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The Surgeons: Life and Death in a Top Heart Center

af Charles R. Morris

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562361,309 (4)Ingen
Americans now spend more money on hearts than on new passenger cars. To understand this remarkable trend, Charles R. Morris "embedded" himself with a surgical team at New York-Presbyterian Hospital in New York City, one of the world's premier cardiac surgery and transplant centers. Given unprecedented access, Morris witnessed sophisticated operations and observed the tense meetings where surgeons relentlessly criticize their own performance. In thrilling detail, Morris recounts a late-night against-the-clock "harvest run" to secure a precious transplantable organ; the heart-breaking story of a child's failed transplant; a trainee surgeon's brutal daily regimen; and much more. Along the way, Morris documents the fifty years of research and hundreds of millions of dollars that have been expended on creating a reliable mechanical heart, and he steps back to reflect on how doctors think and how they judge each other, what is really driving health care costs, and the future of health care policy in America.… (mere)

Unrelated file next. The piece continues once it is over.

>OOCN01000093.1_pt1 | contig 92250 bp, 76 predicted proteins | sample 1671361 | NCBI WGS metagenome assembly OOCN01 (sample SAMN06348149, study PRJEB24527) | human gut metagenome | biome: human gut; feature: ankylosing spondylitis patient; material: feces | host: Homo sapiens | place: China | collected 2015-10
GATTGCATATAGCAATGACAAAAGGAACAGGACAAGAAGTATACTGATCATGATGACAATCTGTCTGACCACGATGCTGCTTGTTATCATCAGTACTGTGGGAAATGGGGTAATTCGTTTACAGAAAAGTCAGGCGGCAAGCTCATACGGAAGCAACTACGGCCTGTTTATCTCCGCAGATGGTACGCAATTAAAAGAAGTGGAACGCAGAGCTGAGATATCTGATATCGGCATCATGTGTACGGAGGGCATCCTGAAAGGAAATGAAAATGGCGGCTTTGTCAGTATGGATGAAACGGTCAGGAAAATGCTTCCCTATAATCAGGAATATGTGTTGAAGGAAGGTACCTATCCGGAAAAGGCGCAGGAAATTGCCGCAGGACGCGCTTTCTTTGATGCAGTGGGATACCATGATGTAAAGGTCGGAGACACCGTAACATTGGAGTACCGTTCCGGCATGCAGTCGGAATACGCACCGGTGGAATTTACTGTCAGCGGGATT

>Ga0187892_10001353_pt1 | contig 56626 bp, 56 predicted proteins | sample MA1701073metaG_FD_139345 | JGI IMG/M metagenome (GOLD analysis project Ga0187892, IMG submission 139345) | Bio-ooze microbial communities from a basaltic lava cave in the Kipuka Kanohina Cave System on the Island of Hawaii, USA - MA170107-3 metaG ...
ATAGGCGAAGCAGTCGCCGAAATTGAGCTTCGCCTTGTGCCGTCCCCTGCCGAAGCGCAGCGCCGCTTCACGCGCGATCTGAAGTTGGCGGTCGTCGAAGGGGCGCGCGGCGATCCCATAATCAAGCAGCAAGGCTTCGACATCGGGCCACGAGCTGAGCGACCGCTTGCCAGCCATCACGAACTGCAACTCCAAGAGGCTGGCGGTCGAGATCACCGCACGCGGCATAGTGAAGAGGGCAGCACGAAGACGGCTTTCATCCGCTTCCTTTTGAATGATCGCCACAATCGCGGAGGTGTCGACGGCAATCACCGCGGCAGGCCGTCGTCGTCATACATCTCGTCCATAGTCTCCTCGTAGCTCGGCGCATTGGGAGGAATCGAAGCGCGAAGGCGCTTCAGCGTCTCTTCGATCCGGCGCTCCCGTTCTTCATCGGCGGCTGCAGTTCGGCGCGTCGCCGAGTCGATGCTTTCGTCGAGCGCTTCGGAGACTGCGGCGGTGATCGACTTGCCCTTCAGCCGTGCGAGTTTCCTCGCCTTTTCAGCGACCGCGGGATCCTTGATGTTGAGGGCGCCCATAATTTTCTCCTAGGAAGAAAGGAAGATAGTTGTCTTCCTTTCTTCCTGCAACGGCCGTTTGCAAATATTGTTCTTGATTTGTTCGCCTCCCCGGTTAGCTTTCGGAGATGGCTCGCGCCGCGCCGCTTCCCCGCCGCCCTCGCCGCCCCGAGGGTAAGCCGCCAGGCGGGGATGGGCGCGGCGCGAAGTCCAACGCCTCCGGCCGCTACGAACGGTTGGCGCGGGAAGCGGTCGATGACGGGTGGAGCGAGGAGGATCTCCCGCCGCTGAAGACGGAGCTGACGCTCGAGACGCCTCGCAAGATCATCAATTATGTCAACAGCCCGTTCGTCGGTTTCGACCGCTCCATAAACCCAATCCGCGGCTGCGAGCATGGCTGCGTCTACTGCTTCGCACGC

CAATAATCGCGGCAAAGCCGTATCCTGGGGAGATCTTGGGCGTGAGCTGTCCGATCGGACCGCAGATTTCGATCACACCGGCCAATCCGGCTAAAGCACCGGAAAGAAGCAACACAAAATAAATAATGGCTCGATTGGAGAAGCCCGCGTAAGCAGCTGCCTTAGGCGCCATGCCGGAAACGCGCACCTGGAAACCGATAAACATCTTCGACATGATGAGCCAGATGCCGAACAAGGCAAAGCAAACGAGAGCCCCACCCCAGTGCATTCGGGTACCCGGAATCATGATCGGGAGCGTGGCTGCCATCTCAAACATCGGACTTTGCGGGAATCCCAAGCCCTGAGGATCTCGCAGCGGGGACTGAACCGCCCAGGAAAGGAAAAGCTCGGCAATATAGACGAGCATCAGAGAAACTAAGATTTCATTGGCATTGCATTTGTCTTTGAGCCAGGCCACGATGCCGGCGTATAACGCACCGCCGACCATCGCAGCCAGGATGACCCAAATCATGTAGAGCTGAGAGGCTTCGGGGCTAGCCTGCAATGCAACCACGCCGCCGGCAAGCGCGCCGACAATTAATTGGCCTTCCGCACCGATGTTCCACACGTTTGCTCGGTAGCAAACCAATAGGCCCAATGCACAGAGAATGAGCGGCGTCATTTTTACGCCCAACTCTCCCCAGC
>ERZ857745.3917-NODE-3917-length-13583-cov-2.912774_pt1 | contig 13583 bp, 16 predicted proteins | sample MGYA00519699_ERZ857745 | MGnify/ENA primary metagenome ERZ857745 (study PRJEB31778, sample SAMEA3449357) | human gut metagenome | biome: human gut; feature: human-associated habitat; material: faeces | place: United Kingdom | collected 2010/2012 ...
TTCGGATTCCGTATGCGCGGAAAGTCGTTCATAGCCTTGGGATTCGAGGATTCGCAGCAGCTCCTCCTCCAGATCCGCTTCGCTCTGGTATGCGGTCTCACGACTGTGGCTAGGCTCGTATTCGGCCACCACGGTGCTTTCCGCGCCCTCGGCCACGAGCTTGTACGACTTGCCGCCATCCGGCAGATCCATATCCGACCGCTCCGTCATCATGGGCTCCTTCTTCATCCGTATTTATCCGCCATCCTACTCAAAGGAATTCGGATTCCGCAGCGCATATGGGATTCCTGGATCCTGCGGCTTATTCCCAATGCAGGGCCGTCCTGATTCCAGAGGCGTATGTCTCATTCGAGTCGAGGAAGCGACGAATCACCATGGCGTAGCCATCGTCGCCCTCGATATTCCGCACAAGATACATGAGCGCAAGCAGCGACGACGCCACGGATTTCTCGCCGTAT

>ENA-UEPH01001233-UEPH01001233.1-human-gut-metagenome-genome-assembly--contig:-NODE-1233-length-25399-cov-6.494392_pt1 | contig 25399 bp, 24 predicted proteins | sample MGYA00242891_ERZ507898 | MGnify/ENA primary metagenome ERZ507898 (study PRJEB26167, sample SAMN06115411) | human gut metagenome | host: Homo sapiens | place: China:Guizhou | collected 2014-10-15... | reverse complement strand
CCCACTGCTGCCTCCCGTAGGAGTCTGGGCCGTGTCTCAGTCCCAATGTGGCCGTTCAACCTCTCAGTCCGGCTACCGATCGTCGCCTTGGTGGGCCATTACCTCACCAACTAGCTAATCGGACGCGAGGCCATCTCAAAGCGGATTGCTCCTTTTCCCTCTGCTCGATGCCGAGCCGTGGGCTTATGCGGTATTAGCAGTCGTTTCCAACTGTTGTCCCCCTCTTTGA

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Well expressed explanation of heart surgery, cardiac care and some of the issues confronting modern health care ( )
  waldhaus1 | Dec 20, 2007 |
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Americans now spend more money on hearts than on new passenger cars. To understand this remarkable trend, Charles R. Morris "embedded" himself with a surgical team at New York-Presbyterian Hospital in New York City, one of the world's premier cardiac surgery and transplant centers. Given unprecedented access, Morris witnessed sophisticated operations and observed the tense meetings where surgeons relentlessly criticize their own performance. In thrilling detail, Morris recounts a late-night against-the-clock "harvest run" to secure a precious transplantable organ; the heart-breaking story of a child's failed transplant; a trainee surgeon's brutal daily regimen; and much more. Along the way, Morris documents the fifty years of research and hundreds of millions of dollars that have been expended on creating a reliable mechanical heart, and he steps back to reflect on how doctors think and how they judge each other, what is really driving health care costs, and the future of health care policy in America.

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